Given that the methods taught through all these three stages are recommended by regulatory guidance documents; this seminar on Applied Statistics for FDA Process Validation will provide references to the specific citations in the guidance documents.

This seminar on Applied Statistics for FDA Process Validation will lead participants into ways of establishing a systematic approach to implementing statistical methodologies into a process development and validation program that is consistent with the FDA guidance.

All-round learning related to Applied Statistics for FDA Process Validation

Dr. Burdick will teach participants how to:

o  Apply statistics for setting specifications

o  Assess measurement systems (assays)

o  Use Design of Experiments (DOE)

o  Develop a control plan as part of a risk management strategy, and

o  Ensure process control/capability.

All concepts at this Applied Statistics for FDA Process Validation seminar are taught within the three-stage product cycle framework defined by requirements in the process validation regulatory guidance documents.

Although established for the pharmaceutical industry, this seminar on Applied Statistics for FDA Process Validation also provides a useful framework for other related industries.

In this important learning on Applied Statistics for FDA Process Validation; Dr. Burdick will cover the following areas:

o  Apply statistics to set specifications and validate measurement systems (assays)

o  Develop appropriate sample plans based on confidence and power

o  Implement suitable statistical methods into a process validation program for each of the three stages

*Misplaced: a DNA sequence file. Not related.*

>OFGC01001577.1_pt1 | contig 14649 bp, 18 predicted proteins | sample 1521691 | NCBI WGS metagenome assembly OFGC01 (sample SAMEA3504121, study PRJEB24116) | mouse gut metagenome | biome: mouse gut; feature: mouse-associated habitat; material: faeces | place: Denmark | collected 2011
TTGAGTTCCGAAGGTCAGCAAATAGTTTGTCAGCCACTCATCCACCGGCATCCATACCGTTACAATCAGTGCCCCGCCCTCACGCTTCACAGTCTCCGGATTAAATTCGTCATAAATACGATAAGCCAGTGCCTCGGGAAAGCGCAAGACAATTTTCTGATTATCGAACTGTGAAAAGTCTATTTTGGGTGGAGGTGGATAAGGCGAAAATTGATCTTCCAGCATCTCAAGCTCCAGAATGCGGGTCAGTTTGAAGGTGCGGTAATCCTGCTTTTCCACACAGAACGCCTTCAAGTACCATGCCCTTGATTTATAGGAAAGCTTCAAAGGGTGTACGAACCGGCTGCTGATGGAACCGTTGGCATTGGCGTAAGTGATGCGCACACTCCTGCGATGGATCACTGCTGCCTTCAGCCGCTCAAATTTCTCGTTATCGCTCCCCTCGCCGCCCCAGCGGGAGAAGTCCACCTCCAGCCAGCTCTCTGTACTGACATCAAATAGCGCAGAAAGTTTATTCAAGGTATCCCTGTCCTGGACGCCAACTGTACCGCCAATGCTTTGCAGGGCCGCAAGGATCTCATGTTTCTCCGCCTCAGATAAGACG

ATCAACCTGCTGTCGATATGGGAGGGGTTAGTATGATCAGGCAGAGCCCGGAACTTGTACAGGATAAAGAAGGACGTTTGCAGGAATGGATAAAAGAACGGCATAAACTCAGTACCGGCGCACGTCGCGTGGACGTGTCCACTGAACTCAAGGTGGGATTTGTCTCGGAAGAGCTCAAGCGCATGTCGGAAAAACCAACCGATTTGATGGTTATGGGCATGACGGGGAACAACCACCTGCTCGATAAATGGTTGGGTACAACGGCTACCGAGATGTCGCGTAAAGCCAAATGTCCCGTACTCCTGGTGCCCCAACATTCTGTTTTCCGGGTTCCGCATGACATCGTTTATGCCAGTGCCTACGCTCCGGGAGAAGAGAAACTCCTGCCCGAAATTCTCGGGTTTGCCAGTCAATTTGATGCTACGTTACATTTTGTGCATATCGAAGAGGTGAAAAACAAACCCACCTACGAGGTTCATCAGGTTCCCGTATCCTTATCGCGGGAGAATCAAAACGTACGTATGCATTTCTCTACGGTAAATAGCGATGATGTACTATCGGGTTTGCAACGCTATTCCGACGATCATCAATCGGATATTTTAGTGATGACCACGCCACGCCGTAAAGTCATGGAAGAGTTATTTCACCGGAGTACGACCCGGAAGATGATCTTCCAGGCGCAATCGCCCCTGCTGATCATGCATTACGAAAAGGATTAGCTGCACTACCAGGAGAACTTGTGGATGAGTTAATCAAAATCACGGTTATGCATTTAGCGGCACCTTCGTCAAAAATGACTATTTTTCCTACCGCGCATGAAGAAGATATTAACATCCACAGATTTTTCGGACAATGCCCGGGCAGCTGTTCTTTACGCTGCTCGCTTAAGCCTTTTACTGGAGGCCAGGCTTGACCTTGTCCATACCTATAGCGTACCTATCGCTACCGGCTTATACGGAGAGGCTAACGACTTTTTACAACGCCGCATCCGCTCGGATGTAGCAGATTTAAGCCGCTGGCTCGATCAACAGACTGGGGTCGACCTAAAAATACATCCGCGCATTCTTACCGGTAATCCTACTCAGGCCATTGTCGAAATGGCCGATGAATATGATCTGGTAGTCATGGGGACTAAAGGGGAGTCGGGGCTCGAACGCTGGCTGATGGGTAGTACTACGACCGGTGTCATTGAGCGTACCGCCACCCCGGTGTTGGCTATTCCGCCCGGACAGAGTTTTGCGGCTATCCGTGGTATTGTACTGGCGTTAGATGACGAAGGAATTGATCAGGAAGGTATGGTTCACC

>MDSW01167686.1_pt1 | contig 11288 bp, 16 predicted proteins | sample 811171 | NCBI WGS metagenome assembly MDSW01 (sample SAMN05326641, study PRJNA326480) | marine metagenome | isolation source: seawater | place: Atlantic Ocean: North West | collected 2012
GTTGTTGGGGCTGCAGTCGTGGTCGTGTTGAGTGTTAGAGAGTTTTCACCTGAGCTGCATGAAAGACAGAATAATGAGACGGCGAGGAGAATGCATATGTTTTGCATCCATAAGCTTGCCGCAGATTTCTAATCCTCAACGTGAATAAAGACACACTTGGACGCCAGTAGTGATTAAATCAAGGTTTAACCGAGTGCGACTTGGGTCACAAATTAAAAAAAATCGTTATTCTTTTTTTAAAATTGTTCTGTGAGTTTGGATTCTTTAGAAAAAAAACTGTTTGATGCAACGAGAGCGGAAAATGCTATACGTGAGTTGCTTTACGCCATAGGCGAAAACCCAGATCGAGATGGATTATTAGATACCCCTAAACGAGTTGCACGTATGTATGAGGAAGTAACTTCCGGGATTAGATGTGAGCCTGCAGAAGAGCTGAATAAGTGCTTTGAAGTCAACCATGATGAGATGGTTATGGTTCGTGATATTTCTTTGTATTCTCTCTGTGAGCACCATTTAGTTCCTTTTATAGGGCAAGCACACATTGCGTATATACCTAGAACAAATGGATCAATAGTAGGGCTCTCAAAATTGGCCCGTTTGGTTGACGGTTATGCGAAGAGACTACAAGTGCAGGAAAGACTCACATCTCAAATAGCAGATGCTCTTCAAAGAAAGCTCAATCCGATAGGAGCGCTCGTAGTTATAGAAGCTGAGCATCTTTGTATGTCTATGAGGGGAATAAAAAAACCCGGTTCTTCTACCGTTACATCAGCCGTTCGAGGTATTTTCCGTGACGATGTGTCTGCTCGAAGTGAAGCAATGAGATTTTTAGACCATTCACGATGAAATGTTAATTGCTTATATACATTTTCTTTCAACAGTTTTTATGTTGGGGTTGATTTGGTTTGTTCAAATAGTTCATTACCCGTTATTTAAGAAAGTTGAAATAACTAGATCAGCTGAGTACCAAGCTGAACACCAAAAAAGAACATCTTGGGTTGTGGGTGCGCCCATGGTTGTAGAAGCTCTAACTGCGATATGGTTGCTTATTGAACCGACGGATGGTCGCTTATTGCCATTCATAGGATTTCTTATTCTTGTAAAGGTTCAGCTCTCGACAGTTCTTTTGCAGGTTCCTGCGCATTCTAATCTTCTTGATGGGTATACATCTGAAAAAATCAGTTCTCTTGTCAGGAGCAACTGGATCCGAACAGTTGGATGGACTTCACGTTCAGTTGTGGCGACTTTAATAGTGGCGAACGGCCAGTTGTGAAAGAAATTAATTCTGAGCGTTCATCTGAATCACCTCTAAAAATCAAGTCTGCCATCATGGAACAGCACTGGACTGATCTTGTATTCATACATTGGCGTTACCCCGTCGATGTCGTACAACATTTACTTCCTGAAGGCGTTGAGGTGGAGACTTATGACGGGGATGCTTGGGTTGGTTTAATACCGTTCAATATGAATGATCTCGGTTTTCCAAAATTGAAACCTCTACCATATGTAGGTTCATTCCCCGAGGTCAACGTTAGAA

o  Stage 1, Process Design: utilize risk management tools to identify and prioritize potential critical process parameters; and define critical process parameters and operating spaces for the commercial manufacturing process using design of experiments (DOE)

o  Stage 2, Process Qualification: assess scale effects while incorporating large (pilot and/or commercial) scale data; develop process performance qualification (PPQ) acceptance criteria by characterizing intra and inter-batch variability using process design data and batch homogeneity studies; and develop an appropriate sampling plan for PPQ

o  Stage 3, Continued Process Verification: develop a control plan as part of a risk management strategy; collect and analyze product and process data; and ensure your process is in (statistical) control and capable.

A Tour of the FDA 2017

Businessman uses smart watch and phone.

A tour of the FDA is something like a snapshot of what the FDA does. The importance of the FDA can never be understated: It regulates products from the proverbial pin to airplane in the food, medical devices, pharma and healthcare industries, which touch almost every aspect of American lives. The products that the FDA regulates account for about a trillion dollars, which make up about a quarter of all goods traded in the US.